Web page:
• For me, the ecosystem rules, OK? But so far, I see no signs that Microsoft has woken up to this.

      The Windows PC is where I live, and visits to tablets and smart phones are mere occasional diversions. So if I am to be enticed into the mobile end of Windows 8, it will be for one reason and one reason only: so that I can maintain the Windows PC feel. Oh, plus also use the Windows PC software. Unfortunately, I am unconvinced it will do either.

      Microsoft's problem is that it tends to be focus so much on what it WANTS to achieve in its own head that it forgets to pay attention to what is happening elsewhere. For me, this was never so evident as during the launch of the ill-fated Vista. As it happened, I found myself a guinea pig in its marketing research, and being asked questions like, did I think that Feature A is (a) Excellent; (b) Awesome; (c) Absolutely Orgasmic? Answers suggesting any lesser opinion were neither invited nor allowed.

      I would very much like Windows to succeed with Windows 8, but I agree with Adam Turner: they are well off the mark so far. My guess is that Windows 8 will go down in history as a failure to rival Vista, and only with Windows 9 will they finally get their act together. My instinct is now to write off Windows 8, and wait till the real thing comes along.

      Commenter
      Arafurian
      Date and time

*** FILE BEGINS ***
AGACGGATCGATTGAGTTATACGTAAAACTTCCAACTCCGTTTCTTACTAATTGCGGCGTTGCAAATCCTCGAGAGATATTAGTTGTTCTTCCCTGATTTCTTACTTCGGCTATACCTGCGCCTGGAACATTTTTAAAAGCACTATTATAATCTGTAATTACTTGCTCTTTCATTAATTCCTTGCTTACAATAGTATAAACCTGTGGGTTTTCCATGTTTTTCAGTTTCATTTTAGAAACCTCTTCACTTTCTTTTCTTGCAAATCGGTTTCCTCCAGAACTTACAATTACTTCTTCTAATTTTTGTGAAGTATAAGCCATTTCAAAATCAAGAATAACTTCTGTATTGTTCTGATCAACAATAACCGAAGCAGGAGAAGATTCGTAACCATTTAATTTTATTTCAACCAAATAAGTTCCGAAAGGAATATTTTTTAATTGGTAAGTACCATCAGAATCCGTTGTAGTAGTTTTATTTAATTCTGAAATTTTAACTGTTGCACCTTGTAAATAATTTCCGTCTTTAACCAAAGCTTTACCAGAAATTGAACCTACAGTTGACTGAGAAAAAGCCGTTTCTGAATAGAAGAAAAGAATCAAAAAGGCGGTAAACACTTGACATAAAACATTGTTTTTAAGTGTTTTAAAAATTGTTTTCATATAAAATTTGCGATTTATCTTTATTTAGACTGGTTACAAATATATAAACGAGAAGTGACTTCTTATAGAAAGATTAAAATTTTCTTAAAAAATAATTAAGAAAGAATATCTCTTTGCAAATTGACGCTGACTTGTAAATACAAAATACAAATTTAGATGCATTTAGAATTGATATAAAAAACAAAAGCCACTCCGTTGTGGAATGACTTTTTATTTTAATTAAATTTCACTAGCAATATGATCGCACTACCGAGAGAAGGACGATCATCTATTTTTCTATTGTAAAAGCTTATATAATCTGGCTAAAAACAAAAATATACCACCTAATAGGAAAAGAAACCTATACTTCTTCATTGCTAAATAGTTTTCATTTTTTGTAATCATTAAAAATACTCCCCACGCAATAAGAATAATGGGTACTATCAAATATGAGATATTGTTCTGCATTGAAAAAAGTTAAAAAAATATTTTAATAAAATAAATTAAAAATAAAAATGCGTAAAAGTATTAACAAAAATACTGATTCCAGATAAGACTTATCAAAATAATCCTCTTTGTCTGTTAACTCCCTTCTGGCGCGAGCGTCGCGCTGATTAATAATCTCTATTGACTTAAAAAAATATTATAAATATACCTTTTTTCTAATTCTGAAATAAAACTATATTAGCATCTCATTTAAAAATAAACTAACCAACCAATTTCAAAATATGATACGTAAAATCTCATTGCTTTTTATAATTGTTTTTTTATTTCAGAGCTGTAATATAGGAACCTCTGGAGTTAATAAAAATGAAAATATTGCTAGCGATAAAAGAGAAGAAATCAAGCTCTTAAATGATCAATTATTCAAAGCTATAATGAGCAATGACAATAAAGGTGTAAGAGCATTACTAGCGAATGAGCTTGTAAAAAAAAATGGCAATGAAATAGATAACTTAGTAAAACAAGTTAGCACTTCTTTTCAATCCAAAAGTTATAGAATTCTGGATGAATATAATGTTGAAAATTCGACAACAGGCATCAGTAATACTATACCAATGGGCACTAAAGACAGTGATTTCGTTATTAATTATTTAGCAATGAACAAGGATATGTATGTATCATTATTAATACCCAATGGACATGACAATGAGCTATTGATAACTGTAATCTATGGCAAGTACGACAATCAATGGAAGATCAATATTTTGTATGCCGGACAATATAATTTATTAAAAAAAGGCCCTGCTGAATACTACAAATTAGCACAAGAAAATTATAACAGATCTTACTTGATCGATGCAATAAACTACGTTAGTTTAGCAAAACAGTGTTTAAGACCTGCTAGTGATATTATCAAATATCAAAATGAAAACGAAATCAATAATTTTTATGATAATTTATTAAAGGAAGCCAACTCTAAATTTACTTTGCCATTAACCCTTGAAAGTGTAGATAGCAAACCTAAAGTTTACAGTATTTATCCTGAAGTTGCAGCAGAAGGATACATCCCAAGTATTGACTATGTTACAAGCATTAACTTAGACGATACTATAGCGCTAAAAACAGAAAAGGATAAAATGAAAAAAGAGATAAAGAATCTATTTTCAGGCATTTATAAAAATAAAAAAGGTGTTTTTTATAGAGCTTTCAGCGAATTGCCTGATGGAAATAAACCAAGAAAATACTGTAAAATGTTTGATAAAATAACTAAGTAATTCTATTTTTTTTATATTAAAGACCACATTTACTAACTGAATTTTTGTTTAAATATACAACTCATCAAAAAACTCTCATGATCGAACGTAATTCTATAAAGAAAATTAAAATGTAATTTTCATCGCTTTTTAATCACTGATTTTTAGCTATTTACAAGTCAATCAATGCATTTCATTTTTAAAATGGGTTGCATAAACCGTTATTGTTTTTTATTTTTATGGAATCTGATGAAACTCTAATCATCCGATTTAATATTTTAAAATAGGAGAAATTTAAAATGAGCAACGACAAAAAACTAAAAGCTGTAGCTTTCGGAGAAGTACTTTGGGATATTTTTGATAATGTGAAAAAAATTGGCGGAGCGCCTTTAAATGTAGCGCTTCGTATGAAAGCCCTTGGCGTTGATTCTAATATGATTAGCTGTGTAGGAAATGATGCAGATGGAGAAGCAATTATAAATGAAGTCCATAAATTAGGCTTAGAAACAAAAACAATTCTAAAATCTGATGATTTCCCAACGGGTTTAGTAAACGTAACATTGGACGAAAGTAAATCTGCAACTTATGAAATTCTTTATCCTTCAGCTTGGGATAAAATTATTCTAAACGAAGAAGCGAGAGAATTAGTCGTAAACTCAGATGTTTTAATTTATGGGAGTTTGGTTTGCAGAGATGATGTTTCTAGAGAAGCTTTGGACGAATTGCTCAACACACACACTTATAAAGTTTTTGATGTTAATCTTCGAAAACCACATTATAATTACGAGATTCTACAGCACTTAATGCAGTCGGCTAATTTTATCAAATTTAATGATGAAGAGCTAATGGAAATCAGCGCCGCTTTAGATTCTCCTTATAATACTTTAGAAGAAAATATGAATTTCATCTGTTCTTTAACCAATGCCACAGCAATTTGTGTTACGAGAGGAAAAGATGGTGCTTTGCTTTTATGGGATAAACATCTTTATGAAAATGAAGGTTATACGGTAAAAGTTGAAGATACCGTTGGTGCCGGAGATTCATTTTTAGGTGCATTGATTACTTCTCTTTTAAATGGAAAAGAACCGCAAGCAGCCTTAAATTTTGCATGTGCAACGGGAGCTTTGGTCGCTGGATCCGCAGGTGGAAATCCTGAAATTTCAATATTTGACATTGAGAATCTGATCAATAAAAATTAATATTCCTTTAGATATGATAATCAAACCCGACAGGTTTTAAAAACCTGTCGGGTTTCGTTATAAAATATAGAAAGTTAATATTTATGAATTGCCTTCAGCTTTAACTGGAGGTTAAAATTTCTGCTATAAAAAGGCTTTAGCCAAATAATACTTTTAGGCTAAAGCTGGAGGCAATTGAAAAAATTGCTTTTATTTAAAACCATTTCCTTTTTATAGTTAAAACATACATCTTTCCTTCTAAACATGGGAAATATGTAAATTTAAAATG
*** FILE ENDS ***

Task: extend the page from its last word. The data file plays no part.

October 31, 2012, 12:49PM
      • Gadget specs only matter if your gadget has the best!!

        Commenter
        Noel
        Location
        Sydney
        Date and time
        October 31, 2012, 1:08PM
        • MS *can* pull it off, but it will not be easy and will take a few years.

          Android continues to be consistent at what its doing, not much to say there, but fragmentation within its own ecosystem remains very messy. Still though, the Android uptake from consumers remains really strong.

          Apple is starting its downhill slide and everyone can see it. iTunes 11 is delayed by a MONTH, and several key figures at Apple have resigned or been fired. The reaction to iP5 was poor (even though sales are good), as is the reaction to iPad-mini.

          Many people now are shifting gears. Lots of people sick of Apple and wanting to try something new. Some people on Android are curious about Windows Phone, as are some Apple users too.

          There's little about Windows Phone which is actually lacking - but yes, the problem is Microsoft's marketing and that they are still considered daggy.

          They are TERRIBLE at marketing themselves - even when they bring out two AWESOME new products in Surface and Windows Phone which are actually very cool, forward thinking and different.

          Commenter
          Mr M
          Location
          Sydney
          Date and time
          October 31, 2012, 1:27PM
          • Is there really a huge difference between the various android/apple/whatever else devices? The specs are all pretty similiar, they all do pretty much the same thing. It just comes down to personal preference and what you are used to. And reading most of the comments that accompany these articles, apparently it is the most important choice in the history of human civilisation.

            And the windows tablet might be the best thing ever, but that ad with the two blokes who went on adventures together was really lame.

            Commenter
            Leg Side Wizard
            Date and time
            October 31, 2012, 1:49PM
            • My laptop runs Windows7, I own an iPhone and an iPad, and I've just bought a Nexus 10 tablet. Technological convenience and functionality means diversifying, not blind allegiance to any particular OS.

              Commenter
              Jessica
              Location
              Mosman
              Date and time
              October 31, 2012, 6:39PM